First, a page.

Columbia County has an airport authority. It's a useless board, appointed years ago with the possibility of the county getting an airport.
Specifically, at one time, there was talk of closing Daniel Field and moving its operation to Columbia County.
Maybe that's what William Tomlinson was thinking about Wednesday morning when he glided his Cessna 150 through and under utility lines on Washington Road and landed during lunch hour.
Tomlinson was headed for Daniel Field from Columbia when his engine quit; one sidewalk aviator opined that the prop was off-balance and made the plane shut down. Federal investigators will study it for a few months and tell us what happened long after most of us have forgotten about it.
I doubt Rev. Bill Harrell will soon forget it. He tells me he was just sitting at his desk at Abilene Baptist Church, typing on his computer, when he looked out his window that opens to Washington Road.
Right above the traffic, he saw Tomlinson's airplane swoop across the window view; seconds later, the lights at the church went out, and Harrell quickly figured out the two events were connected.
Sure enough, Tomlinson's plane took out electricity along Washington Road when it clipped a power line, just before the veteran pilot threaded the needle between the bottom of the traffic signals at Bobby Jones Expressway and the tops of cars stopped at the red light. Incredible.
Those drivers, including Augustan June Glover, whose Chevrolet Suburban was leapfrogged by Tomlinson's plane as it touched down, probably ought to pay a visit to Brother Bill at Abilene or the church of their choice this Sunday. Tomlinson's hands may have been on the wheel of that Cessna, but like the bumper-stickers say, God was his co-pilot.
It's miraculous enough that anyone can drive along Washington Road and come away intact. Just imagine landing an airplane in the middle of it.
Maybe that airport authority isn't so useless after all.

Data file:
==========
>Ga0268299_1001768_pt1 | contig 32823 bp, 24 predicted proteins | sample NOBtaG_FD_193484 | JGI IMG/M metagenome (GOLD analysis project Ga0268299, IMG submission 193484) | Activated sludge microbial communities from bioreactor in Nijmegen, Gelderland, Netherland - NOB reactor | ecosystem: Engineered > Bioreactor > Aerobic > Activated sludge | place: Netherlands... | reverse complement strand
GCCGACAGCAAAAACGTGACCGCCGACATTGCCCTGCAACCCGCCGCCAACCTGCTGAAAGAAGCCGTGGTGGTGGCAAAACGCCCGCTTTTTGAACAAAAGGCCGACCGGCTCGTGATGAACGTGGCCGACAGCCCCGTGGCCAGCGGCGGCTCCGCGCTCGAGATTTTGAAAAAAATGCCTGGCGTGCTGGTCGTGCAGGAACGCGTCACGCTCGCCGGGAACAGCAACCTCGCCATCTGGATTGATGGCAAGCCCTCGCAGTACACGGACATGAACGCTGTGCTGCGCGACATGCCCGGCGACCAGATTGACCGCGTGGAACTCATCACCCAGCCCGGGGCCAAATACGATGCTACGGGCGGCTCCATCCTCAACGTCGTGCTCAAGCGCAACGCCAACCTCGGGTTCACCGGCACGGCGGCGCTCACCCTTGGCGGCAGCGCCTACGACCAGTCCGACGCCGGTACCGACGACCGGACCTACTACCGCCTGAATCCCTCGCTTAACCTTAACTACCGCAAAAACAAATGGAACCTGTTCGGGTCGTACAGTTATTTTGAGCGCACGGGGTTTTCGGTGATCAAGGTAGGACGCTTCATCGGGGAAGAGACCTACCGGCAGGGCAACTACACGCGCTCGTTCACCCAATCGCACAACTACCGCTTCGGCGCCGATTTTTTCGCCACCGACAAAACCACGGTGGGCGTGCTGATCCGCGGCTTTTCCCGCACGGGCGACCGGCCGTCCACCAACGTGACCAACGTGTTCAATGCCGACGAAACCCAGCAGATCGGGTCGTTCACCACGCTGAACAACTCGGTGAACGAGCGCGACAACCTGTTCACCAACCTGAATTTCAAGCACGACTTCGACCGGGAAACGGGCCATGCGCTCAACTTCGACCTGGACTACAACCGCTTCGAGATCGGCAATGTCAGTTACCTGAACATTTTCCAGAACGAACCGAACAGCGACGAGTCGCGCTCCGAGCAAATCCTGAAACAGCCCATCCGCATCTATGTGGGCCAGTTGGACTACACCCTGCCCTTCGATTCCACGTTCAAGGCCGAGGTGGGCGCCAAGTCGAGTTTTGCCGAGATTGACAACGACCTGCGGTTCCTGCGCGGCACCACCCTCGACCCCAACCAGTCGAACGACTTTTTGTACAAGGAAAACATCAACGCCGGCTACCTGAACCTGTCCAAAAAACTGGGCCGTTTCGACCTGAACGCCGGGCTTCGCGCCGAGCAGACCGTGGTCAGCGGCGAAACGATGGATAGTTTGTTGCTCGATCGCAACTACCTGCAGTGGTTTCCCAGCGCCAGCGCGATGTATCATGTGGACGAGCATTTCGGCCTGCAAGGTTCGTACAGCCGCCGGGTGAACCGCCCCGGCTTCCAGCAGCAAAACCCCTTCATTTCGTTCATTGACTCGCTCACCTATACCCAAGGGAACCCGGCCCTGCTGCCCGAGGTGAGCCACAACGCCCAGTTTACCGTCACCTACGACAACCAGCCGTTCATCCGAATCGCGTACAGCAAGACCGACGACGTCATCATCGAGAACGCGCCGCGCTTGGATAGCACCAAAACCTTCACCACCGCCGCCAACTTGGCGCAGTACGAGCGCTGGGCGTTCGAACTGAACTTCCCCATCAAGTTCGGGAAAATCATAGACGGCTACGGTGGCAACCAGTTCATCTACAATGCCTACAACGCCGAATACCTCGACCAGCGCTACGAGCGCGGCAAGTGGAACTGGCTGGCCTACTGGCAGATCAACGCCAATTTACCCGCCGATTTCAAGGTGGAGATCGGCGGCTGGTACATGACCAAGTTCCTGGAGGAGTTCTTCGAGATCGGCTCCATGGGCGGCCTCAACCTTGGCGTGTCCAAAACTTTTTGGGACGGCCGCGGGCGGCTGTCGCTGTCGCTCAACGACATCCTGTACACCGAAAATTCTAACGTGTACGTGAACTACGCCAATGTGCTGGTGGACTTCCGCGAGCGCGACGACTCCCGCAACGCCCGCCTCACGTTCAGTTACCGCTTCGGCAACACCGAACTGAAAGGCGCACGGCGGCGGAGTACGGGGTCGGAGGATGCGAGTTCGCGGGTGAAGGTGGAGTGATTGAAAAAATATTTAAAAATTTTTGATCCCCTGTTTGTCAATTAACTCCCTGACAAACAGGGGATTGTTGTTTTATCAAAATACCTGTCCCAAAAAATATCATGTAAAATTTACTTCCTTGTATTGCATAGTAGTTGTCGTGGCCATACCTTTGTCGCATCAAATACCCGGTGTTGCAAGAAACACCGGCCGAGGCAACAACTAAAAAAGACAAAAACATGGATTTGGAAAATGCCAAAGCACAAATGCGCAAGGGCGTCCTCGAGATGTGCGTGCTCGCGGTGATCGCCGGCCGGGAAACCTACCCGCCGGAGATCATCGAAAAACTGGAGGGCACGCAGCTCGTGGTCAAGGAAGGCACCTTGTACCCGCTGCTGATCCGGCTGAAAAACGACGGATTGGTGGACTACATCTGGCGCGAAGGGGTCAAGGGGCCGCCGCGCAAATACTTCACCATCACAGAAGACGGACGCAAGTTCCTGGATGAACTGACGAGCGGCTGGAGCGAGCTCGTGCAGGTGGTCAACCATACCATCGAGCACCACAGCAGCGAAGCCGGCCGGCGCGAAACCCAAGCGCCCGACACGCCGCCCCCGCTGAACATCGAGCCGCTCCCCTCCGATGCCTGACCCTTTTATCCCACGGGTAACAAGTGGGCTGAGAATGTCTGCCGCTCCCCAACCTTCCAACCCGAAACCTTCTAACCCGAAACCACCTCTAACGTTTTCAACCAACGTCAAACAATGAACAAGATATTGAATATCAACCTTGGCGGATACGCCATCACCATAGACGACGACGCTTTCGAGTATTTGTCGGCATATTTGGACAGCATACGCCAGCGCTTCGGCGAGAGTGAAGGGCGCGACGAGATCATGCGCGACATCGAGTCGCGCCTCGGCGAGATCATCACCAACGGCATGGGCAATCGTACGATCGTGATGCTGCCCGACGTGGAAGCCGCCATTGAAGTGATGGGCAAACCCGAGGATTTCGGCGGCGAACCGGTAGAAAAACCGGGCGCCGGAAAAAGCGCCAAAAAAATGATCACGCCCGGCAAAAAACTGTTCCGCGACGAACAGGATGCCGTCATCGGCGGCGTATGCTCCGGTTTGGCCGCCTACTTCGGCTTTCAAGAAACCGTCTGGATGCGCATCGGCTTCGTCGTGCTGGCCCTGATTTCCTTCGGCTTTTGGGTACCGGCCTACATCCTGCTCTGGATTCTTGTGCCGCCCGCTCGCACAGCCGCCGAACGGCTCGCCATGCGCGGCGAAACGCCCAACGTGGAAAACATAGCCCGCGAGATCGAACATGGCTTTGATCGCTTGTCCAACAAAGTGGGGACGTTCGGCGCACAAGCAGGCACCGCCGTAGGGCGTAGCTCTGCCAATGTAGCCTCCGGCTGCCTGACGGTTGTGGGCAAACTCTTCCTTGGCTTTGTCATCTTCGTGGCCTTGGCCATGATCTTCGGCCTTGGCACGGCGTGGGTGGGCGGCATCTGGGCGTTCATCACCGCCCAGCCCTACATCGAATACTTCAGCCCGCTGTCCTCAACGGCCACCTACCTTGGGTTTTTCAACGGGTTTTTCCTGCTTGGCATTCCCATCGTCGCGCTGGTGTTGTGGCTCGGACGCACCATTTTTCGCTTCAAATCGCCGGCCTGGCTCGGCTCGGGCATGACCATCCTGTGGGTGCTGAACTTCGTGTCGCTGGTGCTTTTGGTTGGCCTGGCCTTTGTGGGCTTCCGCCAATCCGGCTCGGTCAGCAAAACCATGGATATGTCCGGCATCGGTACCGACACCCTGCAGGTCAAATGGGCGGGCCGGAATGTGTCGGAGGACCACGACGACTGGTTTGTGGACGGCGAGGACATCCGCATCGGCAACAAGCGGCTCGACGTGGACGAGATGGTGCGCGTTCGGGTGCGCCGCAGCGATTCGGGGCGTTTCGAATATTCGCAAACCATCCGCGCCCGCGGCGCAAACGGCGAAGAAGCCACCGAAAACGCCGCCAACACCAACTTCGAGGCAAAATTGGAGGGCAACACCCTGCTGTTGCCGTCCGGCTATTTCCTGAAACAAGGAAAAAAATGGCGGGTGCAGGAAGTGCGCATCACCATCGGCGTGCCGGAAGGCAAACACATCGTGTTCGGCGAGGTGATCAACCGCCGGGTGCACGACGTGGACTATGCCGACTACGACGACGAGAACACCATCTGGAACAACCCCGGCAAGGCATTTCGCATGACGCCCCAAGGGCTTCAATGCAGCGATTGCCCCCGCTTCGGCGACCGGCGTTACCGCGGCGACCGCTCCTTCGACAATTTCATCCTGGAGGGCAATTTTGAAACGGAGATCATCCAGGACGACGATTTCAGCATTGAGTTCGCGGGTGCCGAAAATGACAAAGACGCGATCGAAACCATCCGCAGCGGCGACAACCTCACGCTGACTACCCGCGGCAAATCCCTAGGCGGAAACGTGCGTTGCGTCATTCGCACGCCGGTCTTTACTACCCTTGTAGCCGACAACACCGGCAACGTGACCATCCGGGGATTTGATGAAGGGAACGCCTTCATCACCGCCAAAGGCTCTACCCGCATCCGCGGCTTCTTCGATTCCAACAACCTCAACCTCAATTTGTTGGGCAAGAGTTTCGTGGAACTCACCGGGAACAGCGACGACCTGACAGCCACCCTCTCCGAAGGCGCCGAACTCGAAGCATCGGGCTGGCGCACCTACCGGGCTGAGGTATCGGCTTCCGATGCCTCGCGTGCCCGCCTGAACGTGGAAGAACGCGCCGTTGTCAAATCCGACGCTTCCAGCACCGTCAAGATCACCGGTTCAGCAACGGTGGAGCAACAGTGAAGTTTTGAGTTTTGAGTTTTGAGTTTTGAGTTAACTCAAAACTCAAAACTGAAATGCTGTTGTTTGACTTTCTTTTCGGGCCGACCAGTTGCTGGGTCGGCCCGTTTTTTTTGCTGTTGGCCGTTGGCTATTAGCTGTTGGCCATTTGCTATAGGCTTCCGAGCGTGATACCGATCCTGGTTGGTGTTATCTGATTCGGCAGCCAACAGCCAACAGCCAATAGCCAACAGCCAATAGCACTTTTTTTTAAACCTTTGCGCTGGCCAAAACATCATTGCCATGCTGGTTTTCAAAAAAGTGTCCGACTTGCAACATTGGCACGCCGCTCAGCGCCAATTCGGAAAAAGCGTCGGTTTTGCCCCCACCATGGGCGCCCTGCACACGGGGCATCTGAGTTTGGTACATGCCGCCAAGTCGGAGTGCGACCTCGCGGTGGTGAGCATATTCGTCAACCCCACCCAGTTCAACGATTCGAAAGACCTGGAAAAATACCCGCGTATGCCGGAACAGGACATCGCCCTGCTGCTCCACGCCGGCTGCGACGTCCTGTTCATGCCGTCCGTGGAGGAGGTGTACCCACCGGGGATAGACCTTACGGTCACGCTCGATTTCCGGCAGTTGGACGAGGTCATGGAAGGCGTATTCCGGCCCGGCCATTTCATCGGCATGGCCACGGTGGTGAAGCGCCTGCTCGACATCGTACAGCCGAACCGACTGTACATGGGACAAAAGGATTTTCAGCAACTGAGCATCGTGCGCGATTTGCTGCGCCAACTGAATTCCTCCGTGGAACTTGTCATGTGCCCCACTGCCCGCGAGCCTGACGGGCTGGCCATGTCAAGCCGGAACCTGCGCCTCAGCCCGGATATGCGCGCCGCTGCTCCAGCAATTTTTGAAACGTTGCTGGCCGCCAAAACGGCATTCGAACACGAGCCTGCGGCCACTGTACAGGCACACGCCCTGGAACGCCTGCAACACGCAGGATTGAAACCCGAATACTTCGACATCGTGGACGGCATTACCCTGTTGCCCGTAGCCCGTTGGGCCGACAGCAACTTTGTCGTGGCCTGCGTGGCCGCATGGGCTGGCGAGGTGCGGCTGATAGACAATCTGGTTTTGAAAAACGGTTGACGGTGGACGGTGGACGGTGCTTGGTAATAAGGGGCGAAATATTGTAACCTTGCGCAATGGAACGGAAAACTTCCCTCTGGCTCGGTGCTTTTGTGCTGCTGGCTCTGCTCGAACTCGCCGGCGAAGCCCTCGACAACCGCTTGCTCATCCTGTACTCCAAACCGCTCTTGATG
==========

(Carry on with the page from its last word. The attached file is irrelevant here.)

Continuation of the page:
Ever since Greenbrier High School opened, The News-Times has been accused at various times of being "biased" in favor of the Wolfpack. It's expected; a new school generally is going to generate more news coverage, and one with successful sports teams is going to hit the spotlight more often, too.
Greenbrier won a state baseball title in its first year of existence. Over the long haul, its athletic programs have logged more success than the rest of the county's high schools. All of that has meant lots of well-deserved coverage.
Some folks at the county's other high schools, many of them envious of that success, occasionally see that coverage in The News-Times as "biased" in favor of Greenbrier. It's nonsense:
First, the newspaper's office is full of graduates from Harlem, Evans and Lakeside. None of our staff attended Greenbrier or has family members there.
Second, we actually checked the numbers: A one-year analysis of our sports pages showed coverage amazingly proportionate to each school's size. Greenbrier, the second-largest school, had the most stories in the past 12 months, but that was skewed by the softball team's state-championship run in the fall.
So, not only is there no evidence of any "bias," but no reason for it to even exist. Why is the perception there? Sports columnist Ashley Brown, in his column today on page 13, analyzes it perfectly -- and he's a graduate of Lakeside, the school most often spawning the "bias" comments.
I don't expect it to change anyone's mind, but it should at least make them think a little before repeating that "bias" nonsense.
(Barry L. Paschal is publisher of The Columbia County News-Times. E-mail comments to firstname.lastname@example.org.)
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